What is Your Monitoring Maturity Level?

What you’re monitoring says a lot about your IT efficiency. By taking a closer look at the tools and processes used by your IT and Dev teams, you can evaluate your organization’s monitoring maturity model. 

Knowing where your IT organization sits in its monitoring maturity can help drive better financial decisions, and provide a top-level idea of what areas to focus on to improve. 

The five stages of monitoring maturity are: provisional, diagnostic, integrated, intelligent, and predictive. Use this guide to identify where your team sits and how to overcome common challenges to get a more extensible, more observable IT environment.

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Provisional Stage

Provisional Stage Overview

A Provisional Stage organization has monitoring tools – possibly lots of them. But they work in silos and often involve manual work. In many cases, the tools they have inherited came with other purchases – enterprise applications or hardware that has its own limited monitoring built-in.

Provisional Stage Ops organizations find themselves troubleshooting with limited context. This is frustrating for the engineers who find themselves responding to issues and fielding unnecessary alerts in the middle of the night – or worse, ignoring critical alerts as a result of frequent alert storms. Limited context slows the ability to troubleshoot issues efficiently.

Visibility across infrastructure is simply not possible with so many different tools. Teams are forced to operate with different data sets and different alerting systems. Correlating issues to get to the root of the problem is like playing a game of telephone in a different language, leading to finger-pointing and discord across and within teams.

Signs You’re in the Provisional Stage

Cloud agility – You don’t use cloud, or it’s not integrated with other implementations.

Architecture – Your IT architecture is centralized, on-prem architecture. 

Tech stack – You have tools that work in silos, and are often implemented manually. 

Teams and development – ITOps consists of ticket taking and fixing critical errors, with little time for org-wide improvements. Alert storms for big and small issues are regular. DevOps is non-existent, making a waterfall approach to any software development.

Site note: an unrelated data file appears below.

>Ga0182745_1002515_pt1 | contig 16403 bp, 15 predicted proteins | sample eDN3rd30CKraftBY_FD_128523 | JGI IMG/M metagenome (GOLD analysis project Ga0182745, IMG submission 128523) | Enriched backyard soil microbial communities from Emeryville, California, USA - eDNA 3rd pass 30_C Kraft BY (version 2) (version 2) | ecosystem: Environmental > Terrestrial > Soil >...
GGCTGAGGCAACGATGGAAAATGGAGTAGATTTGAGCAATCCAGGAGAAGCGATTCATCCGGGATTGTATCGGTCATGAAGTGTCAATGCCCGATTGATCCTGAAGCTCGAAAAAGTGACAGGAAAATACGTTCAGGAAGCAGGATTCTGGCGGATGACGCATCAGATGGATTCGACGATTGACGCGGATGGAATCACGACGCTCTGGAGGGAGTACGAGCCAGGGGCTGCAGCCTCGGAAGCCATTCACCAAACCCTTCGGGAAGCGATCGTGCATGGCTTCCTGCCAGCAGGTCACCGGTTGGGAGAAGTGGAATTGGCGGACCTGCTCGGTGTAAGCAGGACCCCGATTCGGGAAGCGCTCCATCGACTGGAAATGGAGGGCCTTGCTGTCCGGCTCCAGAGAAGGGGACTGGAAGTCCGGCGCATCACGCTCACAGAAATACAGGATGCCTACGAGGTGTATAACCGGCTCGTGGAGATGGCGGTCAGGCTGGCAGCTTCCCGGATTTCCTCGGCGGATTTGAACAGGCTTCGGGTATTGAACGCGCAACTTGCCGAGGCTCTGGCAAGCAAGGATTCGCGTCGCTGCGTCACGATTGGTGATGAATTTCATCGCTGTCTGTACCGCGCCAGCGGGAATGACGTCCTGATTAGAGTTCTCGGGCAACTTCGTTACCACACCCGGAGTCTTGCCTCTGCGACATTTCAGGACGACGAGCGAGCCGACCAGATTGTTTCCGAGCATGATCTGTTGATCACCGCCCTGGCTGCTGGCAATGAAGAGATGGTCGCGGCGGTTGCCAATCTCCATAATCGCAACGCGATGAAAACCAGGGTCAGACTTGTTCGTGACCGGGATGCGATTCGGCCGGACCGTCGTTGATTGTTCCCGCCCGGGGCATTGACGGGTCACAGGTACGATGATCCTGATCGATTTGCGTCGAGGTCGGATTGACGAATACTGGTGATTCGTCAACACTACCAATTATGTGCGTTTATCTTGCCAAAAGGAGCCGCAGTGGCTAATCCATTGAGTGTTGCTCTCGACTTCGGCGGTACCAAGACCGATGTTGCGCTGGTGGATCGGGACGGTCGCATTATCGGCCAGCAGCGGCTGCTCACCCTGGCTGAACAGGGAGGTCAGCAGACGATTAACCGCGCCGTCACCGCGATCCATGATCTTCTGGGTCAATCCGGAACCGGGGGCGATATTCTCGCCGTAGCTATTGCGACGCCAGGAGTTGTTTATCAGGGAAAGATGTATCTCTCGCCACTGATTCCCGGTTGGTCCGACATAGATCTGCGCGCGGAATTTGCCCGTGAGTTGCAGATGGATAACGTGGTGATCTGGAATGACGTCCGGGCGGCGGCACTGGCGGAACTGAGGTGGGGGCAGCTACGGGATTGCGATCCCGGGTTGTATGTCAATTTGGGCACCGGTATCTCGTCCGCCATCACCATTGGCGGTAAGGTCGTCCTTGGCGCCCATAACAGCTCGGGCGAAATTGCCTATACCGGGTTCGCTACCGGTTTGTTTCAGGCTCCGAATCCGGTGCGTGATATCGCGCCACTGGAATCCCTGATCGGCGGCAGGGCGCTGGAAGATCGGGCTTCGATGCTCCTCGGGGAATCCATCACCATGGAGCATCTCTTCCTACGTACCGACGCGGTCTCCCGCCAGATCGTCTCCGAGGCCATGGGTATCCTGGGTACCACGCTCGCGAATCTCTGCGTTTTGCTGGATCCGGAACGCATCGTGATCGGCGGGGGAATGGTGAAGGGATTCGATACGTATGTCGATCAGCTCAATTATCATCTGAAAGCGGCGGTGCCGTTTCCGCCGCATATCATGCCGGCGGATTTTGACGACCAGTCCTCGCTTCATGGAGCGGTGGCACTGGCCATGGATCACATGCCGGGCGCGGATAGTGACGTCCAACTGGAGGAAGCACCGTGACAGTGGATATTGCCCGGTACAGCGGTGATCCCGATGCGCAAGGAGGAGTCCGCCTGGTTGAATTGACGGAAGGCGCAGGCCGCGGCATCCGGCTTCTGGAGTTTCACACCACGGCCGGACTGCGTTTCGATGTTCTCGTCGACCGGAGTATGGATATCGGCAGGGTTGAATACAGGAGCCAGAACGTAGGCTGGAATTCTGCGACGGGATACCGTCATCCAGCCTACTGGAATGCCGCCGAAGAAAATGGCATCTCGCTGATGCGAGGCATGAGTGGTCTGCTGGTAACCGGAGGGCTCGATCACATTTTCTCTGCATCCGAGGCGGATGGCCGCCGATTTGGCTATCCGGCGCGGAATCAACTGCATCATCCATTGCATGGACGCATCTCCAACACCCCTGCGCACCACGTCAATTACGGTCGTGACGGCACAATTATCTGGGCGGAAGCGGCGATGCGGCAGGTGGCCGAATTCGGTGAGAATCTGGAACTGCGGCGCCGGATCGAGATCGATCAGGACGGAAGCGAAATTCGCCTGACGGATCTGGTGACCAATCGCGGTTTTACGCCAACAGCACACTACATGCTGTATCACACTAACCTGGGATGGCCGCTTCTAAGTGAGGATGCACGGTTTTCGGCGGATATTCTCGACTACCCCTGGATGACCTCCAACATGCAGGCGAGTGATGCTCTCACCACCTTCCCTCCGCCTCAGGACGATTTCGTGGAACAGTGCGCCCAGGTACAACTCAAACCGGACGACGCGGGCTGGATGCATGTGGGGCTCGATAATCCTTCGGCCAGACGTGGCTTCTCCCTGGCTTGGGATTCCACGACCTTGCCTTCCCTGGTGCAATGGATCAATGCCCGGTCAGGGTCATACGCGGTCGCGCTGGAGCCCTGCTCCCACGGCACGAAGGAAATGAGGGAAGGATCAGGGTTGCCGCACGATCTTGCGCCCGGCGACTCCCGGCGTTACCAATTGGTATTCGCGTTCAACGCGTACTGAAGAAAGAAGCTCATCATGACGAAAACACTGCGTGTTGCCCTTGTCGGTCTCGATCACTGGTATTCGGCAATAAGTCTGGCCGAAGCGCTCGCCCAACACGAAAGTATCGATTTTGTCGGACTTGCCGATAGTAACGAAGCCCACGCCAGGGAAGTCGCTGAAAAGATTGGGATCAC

Common Challenges for Provisional Stage IT Organizations

Alert Storms and Finger-pointing – Many organizations in the Provisional Stage find themselves with monitoring that is siloed by technology vendors. Without a centralized alerting system, disparate tools are firing off their own alerts. This creates alert storms. A lack of visibility across systems leaves teams without the context required to separate the signal from the noise. And because teams are only alerted to the fact that a problem is occurring, not where the problem is occurring, time is wasted finger-pointing instead of problem-solving.

Difficulty Making Strategic Decisions – Your IT organization is responsible for the health of an infrastructure that is growing in both size and complexity. Yet because performance data is isolated within tools in the Provisional Stage, a higher-order view of historical performance and system-wide trends becomes impossible. This complicates long-term, strategic decision-making. 

Purchase decisions, for example, are difficult to make without a holistic approach to forecasting, and justifying these decisions to management can be an exercise in frustration without the data to back them up.

IT is Viewed as a Cost Center – Reporting on system-wide performance and uptime is difficult, if not completely impossible because the data you need is housed within separate technologies. Without the ability to demonstrate the value your teams are delivering to the business, IT is perceived as a cost center, which can lead to budget cuts and being left out of strategic decision-making.

Strategies to Improve for Provisional Stage IT Organizations

Reduce Monitoring Siloes – Get rid of as many vendor-provided monitoring tools as possible in favor of one or more tools that support multi-vendor environments. Siloed tools won’t provide the end-to-end visibility and context you need. When you consolidate tools into a unified view, all of sudden, teams are working with similar data sets and viewing the same dashboards. Root cause is more easily discovered, so teams spend less time pointing fingers and more time resolving issues.